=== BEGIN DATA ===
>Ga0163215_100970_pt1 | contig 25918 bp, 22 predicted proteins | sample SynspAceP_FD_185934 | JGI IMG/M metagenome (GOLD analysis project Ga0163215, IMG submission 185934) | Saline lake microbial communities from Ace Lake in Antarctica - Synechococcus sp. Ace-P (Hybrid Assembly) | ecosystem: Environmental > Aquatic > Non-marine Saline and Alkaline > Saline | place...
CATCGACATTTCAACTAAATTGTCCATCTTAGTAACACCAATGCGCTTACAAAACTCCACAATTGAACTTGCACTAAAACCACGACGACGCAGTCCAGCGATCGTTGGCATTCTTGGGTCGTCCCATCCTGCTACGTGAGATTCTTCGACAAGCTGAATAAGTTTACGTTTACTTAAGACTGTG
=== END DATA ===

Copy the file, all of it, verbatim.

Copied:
>Ga0163215_100970_pt1 | contig 25918 bp, 22 predicted proteins | sample SynspAceP_FD_185934 | JGI IMG/M metagenome (GOLD analysis project Ga0163215, IMG submission 185934) | Saline lake microbial communities from Ace Lake in Antarctica - Synechococcus sp. Ace-P (Hybrid Assembly) | ecosystem: Environmental > Aquatic > Non-marine Saline and Alkaline > Saline | place...
CATCGACATTTCAACTAAATTGTCCATCTTAGTAACACCAATGCGCTTACAAAACTCCACAATTGAACTTGCACTAAAACCACGACGACGCAGTCCAGCGATCGTTGGCATTCTTGGGTCGTCCCATCCTGCTACGTGAGATTCTTCGACAAGCTGAATAAGTTTACGTTTACTTAAGACTGTG